Blugolds in Japan brought home early

Story by Eric Larson

Ask anyone who’s studied abroad about their experience; chances are, the response will be positive. For five UW-Eau Claire students studying at Kansai Gaidai University in Hirakata City, Japan, however, their time abroad — in lieu of the recent natural disaster — was cut in half.

On March 18, exactly one week after the initial quake off the coast of the Oshika Peninsula of Tohoku, the UW System (in somewhat response to the travel warning issued by the state department) declared a recall of all UW students studying in Japan — regardless of their proximity to the disaster’s aftermath.

“It’s certainly a disappointment; there’s no denying that,” said Dr. Karl Markgraf, director for the Center for International Education. “We’re awful glad that nobody was hurt.”

The decision made by the UW System to pull the students out –—which Markgraf describes as “very clear and directed” — was decided after a negotiation with Kansai Gaidai University.

“Decisions like these are predominately left up to the discretion of the host campus,” said Salvador Carranza, Academic Planner for the UW System. “When there’s a catastrophe event with students at risk, we immediately contact the university with our concerns; if they agree that, yes, bringing the students back would be safer, then the decision is made immediately.

“The same thing would have happened with students studying in Egypt at the beginning of the year,” he went on to say. “It’s not a decision made unilaterally by the carrier.”

Markgraf said the students’ return home was funded by CISI Insurance, mandated by the UW System. Now that the students are safely back — with three staying in the dorms and two living off campus — he said they will be able continue their courses and finish up the semester from Eau Claire.

The students were about halfway through their program when they were asked to return and now the goal is to keep them enrolled without delaying their financial aid and academic process, Markgraf said.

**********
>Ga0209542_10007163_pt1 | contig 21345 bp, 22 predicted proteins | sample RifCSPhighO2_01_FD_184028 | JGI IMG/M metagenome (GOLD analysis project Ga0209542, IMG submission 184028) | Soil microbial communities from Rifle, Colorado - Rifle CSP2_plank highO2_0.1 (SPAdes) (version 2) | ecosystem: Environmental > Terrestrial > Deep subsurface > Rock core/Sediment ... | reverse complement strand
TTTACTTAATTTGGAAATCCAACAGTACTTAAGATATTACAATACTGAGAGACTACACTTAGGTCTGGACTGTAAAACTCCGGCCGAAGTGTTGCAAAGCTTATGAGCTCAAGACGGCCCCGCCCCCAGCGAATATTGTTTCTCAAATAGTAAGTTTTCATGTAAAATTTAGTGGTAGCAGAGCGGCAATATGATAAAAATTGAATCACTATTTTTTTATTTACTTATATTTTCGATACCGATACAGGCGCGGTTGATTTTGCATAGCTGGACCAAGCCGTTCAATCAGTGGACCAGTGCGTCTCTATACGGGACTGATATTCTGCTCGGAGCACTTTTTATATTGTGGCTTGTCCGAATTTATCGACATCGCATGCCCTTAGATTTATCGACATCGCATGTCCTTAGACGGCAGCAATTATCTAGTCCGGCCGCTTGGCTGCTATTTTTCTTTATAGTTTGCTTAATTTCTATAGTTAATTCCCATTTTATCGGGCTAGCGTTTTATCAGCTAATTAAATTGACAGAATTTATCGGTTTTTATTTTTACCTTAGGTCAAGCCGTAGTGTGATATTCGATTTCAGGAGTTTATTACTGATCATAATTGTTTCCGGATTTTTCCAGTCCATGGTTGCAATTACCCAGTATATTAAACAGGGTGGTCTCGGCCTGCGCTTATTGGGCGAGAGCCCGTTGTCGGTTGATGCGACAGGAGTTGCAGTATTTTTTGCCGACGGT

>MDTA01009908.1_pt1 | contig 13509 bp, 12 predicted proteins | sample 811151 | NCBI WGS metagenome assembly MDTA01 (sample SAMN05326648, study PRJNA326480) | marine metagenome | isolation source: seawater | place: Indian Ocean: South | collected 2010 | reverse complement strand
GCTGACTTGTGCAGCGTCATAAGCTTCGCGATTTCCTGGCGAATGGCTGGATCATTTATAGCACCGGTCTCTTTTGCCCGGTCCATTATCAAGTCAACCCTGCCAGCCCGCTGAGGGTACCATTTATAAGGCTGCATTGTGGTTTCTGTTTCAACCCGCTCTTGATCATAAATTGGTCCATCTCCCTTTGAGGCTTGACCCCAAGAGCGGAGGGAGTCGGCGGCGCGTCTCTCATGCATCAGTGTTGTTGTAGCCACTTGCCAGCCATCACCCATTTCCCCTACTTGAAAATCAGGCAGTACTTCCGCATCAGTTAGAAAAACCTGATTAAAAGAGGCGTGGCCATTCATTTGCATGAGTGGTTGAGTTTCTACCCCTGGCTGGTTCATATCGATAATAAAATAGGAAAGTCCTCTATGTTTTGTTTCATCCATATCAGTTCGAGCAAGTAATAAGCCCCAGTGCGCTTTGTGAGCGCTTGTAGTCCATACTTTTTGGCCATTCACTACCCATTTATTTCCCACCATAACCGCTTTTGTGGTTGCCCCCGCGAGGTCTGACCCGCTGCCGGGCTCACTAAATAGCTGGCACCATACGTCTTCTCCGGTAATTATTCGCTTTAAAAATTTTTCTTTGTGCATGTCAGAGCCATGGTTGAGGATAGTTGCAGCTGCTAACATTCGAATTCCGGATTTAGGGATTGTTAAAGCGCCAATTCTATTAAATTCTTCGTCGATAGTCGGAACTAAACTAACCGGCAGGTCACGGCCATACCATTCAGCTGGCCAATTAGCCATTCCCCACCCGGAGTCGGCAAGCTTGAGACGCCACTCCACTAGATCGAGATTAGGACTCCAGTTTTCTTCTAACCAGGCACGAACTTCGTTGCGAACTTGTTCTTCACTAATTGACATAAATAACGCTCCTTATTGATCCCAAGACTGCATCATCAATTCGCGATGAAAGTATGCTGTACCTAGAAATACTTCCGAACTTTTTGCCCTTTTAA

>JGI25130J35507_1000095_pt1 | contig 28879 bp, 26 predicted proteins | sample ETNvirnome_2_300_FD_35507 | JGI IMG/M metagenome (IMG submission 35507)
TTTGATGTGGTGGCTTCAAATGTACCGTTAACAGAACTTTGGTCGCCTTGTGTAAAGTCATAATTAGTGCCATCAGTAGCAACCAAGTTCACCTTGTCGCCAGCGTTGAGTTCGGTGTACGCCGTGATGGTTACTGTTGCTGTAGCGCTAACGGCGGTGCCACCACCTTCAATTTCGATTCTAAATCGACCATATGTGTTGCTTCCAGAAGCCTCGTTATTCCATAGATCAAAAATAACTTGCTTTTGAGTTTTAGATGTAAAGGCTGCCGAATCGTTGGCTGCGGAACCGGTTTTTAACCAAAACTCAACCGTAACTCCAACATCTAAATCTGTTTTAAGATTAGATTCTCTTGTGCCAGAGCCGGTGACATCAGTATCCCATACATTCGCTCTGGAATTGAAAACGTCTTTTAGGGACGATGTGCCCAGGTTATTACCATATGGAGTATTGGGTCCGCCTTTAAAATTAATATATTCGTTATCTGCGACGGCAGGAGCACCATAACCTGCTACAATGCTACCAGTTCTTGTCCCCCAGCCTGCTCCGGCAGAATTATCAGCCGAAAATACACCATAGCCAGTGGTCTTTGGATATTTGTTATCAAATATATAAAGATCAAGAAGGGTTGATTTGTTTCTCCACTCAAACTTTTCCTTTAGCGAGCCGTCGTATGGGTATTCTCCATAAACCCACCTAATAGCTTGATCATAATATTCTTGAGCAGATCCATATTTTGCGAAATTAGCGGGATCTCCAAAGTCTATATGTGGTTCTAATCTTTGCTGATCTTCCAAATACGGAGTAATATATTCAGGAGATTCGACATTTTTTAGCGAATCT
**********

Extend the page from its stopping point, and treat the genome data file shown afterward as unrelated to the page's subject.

“We’ve been working with faculty at Kansai Gaidai, as well as, hired a Japanese professor here to keep the courses going for the students,” he said. “Some of it is distant learning with the students taking their original course from Kansai Gaidai over the Internet, and some have been worked out here with our faculty.”

Although the earthquake was more than 900 kilometers from Kansai Gaidai, Markgraf said that the evacuation — although admittedly disappointing for the students abroad — was the right move to make.

“The students weren’t in any direct, immediate danger,” he said. “But the major concern had to do with uncertainty on how the situation would develop, specifically in regards to the radiation clouds.”

Rachel Green, who studied at Kansai Gaidai last spring, agrees that holding the student’s safety as a top priority was appropriate.

“I think it was the correct thing to do,” she said. “As much as it sucks, there’s a high chance of a really large aftershock. This is a huge event, as it’s better to be safe in these kinds of circumstances.”

Markgraf said students can expect the Kansai Gaidai program to be available again in the fall. As for the students who just returned, though, he said the CIE is already working on ways for them to return.

“We’re already implementing ways to get them back,” he said. “But as of now, I’m very happy everything’s worked out, given the situation. So many departments here at the university have shown such commitment and support to ensuring these students get back on track — and that, above all, is our main priority.”